Brain Games for "Focus Power": A Set of SEL Kernels Practices

Introduce students to “Focus Power”–the ability to sustain attention and ignore distractions when needed–and then choose a “Focus Power” game to help them develop these skills.

Level: PreK/Lower Elementary, Upper Elementary, Middle School
Duration: ≤ 15 minutes
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Planning For It

Why Do This?

  • If students practice and build executive function skills, they can organize their thinking and behavior to meet goals in order to engage deeply in learning with each other.

 

When You Might Use This Practice

  • Integrated into daily schedules as a routine or used as-needed throughout the day
  • During a designated SEL block of 10-15 minutes per day for Kernels practice or as time allows
  • During a morning meeting, a middle school advisory period, class transitions, after recess, or at the end of the day

 

Time Required

  • ≤ 15 minutes

 

Materials

 

Learning Objective

Students will:

  • Practice learning how to sustain attention and ignore distractions

 

Additional Supports

 

SEL Competencies

  • Self-Awareness
  • Self Management
  • Social Awareness
  • Relationship Skills

How To Do It

Reflection Before the Practice

How well do you sustain attention on something or someone, while ignoring distractions? What strategies and practices help you to maintain focus and attention (e.g, mindfulness, removing distractions from the room or setting)?

Note: Click here to download and print a card version of this practice that can be added to the other Brain Games practices to make an easy-to-use hand-held collection. See the SEL Kernels pack for additional activities.

 

The Big Idea

  • Playing Brain Games helps us to build our “brain powers,” or executive function (EF) skills.
  • Executive function (EF) skills are the mental processes required to focus, plan, and control behavioral responses in order to reach a goal.
  • They’re important because… They help students to listen carefully, follow directions, use self-control, and think flexibly. These basic skills are foundational for academic achievement, interpersonal skills, perseverance, and critical thinking.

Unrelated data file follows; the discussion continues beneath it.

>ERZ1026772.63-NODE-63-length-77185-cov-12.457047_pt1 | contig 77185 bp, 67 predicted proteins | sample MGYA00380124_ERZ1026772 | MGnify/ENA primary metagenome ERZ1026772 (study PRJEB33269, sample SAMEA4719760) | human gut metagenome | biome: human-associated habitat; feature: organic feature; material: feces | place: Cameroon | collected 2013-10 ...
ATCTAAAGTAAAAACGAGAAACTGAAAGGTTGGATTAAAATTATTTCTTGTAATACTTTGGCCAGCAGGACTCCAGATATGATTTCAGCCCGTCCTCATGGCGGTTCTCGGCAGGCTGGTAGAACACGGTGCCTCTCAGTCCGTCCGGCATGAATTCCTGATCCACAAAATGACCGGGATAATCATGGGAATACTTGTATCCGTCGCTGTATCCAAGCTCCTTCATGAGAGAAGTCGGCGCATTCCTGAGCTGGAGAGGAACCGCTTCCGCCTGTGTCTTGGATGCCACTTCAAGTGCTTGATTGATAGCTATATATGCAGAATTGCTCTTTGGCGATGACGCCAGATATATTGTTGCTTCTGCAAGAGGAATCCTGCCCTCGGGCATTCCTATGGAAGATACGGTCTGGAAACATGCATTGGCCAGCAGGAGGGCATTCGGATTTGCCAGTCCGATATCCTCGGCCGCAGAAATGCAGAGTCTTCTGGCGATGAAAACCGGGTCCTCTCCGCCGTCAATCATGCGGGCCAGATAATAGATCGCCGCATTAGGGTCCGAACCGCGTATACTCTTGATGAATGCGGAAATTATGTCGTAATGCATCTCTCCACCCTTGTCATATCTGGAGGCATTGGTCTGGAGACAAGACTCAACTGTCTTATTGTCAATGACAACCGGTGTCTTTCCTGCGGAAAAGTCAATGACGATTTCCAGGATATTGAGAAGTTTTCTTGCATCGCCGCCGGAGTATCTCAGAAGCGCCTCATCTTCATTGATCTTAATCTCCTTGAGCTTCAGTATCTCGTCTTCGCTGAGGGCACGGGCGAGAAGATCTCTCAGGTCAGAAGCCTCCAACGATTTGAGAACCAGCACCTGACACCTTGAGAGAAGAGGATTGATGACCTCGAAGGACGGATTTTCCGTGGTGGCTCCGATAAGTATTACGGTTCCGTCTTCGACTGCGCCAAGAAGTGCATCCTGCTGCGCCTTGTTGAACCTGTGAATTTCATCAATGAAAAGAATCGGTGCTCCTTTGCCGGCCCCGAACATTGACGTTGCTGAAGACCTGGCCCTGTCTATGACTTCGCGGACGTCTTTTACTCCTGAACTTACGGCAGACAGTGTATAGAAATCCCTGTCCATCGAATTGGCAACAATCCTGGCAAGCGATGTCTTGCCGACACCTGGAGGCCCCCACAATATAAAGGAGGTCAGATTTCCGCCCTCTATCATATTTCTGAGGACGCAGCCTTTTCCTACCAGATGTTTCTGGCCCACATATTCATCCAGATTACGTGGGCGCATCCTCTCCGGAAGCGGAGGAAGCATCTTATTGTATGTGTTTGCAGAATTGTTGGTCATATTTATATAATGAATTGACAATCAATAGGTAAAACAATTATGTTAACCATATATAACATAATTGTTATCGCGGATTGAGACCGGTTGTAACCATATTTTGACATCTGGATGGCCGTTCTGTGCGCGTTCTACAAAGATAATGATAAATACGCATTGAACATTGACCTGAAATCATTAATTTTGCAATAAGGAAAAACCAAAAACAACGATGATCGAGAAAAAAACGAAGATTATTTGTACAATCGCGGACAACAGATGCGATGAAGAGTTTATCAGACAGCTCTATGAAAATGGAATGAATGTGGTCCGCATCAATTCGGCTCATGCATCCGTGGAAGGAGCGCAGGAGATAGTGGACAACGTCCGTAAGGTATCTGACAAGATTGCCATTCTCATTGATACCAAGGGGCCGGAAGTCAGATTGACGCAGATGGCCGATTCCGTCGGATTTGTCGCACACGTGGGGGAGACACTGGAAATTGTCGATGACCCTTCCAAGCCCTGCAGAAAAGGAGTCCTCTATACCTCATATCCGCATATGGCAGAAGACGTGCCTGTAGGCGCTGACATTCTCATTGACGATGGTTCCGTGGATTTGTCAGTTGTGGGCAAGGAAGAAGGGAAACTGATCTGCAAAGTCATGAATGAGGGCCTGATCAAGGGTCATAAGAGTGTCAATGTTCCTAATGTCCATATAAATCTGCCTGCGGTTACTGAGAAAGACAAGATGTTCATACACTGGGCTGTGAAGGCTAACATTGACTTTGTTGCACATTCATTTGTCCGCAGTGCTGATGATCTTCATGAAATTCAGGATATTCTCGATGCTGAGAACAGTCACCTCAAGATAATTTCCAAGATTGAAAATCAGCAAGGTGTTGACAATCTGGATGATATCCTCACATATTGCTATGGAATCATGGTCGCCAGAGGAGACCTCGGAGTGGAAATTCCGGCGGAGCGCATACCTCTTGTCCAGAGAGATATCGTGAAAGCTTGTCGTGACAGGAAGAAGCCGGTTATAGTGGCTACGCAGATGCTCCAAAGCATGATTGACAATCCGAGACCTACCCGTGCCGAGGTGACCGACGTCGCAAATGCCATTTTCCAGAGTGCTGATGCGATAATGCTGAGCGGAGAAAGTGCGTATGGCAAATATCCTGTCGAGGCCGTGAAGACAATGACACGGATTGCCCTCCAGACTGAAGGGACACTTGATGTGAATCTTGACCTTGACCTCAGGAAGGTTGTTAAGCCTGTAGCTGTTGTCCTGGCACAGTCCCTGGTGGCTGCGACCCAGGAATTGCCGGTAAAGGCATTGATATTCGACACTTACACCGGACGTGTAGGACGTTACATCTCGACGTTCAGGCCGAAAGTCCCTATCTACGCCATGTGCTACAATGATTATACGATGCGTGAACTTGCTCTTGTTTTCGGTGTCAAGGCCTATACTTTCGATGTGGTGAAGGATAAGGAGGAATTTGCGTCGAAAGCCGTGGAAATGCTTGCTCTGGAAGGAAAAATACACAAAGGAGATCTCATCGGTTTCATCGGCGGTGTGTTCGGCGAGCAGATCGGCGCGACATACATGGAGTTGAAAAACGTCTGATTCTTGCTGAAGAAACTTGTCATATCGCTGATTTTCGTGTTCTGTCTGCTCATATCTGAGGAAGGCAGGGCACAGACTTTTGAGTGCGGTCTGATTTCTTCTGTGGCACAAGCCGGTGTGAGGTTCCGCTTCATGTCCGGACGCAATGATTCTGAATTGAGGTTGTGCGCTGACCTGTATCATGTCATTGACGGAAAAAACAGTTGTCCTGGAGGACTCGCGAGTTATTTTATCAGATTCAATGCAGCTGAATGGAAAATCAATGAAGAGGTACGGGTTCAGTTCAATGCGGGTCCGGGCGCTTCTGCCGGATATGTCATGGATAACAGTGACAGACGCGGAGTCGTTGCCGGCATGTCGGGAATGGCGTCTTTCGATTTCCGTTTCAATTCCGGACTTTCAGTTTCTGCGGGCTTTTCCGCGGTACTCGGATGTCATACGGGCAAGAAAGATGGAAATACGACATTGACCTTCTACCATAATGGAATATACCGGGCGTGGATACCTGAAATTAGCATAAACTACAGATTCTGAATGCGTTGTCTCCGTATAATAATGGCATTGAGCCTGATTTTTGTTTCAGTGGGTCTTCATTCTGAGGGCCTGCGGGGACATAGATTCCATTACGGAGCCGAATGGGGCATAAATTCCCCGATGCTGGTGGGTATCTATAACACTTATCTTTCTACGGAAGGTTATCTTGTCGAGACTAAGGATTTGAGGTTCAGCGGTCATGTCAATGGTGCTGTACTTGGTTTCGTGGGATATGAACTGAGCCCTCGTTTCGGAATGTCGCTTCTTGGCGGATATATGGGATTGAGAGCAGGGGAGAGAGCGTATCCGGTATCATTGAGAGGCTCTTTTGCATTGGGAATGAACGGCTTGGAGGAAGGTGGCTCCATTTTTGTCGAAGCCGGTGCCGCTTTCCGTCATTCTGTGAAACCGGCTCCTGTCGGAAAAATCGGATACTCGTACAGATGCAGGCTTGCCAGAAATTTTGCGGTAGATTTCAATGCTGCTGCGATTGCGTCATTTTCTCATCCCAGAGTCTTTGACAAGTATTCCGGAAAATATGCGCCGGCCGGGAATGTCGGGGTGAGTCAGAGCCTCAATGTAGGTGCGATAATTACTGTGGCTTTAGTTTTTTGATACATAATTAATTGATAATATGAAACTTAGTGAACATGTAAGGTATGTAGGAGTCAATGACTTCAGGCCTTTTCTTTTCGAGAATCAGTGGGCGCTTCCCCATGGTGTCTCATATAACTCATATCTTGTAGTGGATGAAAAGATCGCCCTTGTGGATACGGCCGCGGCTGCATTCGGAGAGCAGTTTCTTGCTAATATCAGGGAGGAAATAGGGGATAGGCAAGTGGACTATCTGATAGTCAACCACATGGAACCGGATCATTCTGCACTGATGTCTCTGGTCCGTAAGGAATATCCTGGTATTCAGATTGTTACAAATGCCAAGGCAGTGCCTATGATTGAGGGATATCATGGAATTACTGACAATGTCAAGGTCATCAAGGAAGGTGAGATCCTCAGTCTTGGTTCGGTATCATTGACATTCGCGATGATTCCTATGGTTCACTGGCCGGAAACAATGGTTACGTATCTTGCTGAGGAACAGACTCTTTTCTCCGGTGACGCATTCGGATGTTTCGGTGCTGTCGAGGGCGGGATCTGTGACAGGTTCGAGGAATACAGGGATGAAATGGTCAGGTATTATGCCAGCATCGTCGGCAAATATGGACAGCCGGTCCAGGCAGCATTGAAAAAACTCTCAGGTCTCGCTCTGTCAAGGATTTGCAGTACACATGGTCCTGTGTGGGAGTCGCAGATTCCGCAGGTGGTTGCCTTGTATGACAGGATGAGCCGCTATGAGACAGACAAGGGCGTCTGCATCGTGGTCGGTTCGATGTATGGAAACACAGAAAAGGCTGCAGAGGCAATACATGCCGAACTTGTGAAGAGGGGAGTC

Three Brain Powers

  • Focus: The ability to sustain attention and ignore distractions when needed.
  • Remember: The ability to keep track of, update, and use information over short periods of time.
  • Stop and Think: The ability to control impulses and to “think before you act.”

 

Instructions

  • Introduce THE BIG IDEA (above) and define “executive function skills” and their importance, as necessary.
  • Explain that the brain has three powers: Focus, Remember, and Stop and Think. Tell students:
    • Today we’re going to talk about Focus Power (see “Three Brain Powers” above for a definition).
  • Share the following information about FOCUS POWER:
    • WHAT IS FOCUS?
      • The ability to sustain attention and ignore distractions when needed.
    • WHY FOCUS IS IMPORTANT:
      • It helps students to listen and follow instructions, stay engaged in classroom activities, and persist even when interrupted or when facing challenges. Students also use focus power to pay attention to others and have engaging conversations with peers.
    • THINGS THAT HELP US FOCUS:
      • Covering my ears to keep out distracting noises.
      • Putting on my Focus Binoculars and pointing them in the direction of what I’m supposed to be learning or doing.
      • Noticing when I am distracted and reminding myself to focus.
      • Going to a quiet spot to finish my work.
      • Using my active listening skills to sit still and keep my eyes on the speaker so I can listen carefully to what is being said.
  • INTRODUCE THE HAND SIGNAL:
    • Use Focus Binoculars (make circles around your eyes with your hands) when you want students to pay careful attention to something new or important. Say:
      • Binoculars point your eyes at something you want to see more clearly, and they can block out distractions.
  • WHEN DO WE USE FOCUS POWER?
    • When I want to listen carefully to a story or learn the words of a new song.
    • When I am tying my shoes and I must focus carefully in order to do each step in the right way.
    • When I am finishing an activity or project, and I need to ignore other sounds or distractions.
    • When I am feeling tired or frustrated, and I have to work extra hard to pay attention to what I am doing in order to finish my task.
  • Play one or more of the following FOCUS POWER GAMES:

 

Source

This practice is part of the SEL Kernels project developed by the EASEL Lab at Harvard University.

Reflection After the Practice

Do you observe changes in your students’ ability to focus or maintain attention over time? Which games are more challenging for students? Which games are easiest for them? Why?

The Research Behind It

Evidence That It Works

Children who are able to effectively manage their thinking, attention, and behavior are also more likely to have better grades and higher standardized test scores.

 

Why Does It Matter?

Children use cognitive regulation skills whenever faced with tasks that require concentration, planning, problem solving, coordination, conscious choices among alternatives, or overriding a strong internal or external desire—all key skills for behavioral and academic success.

These skills enable children to prioritize and sequence behavior (e.g., put their pants on before their shoes), inhibit dominant or familiar responses in favor of a more appropriate one (e.g., raise their hand rather than blurt out the answer), maintain task-relevant information in mind (e.g., remember the teacher’s request to wash hands and then put coats on before going outside), resist distractions, switch between task goals, use information to make decisions, and create abstract rules and handle novel situations.

“Concentration is the secret of strength.”
–Ralph Waldo Emerson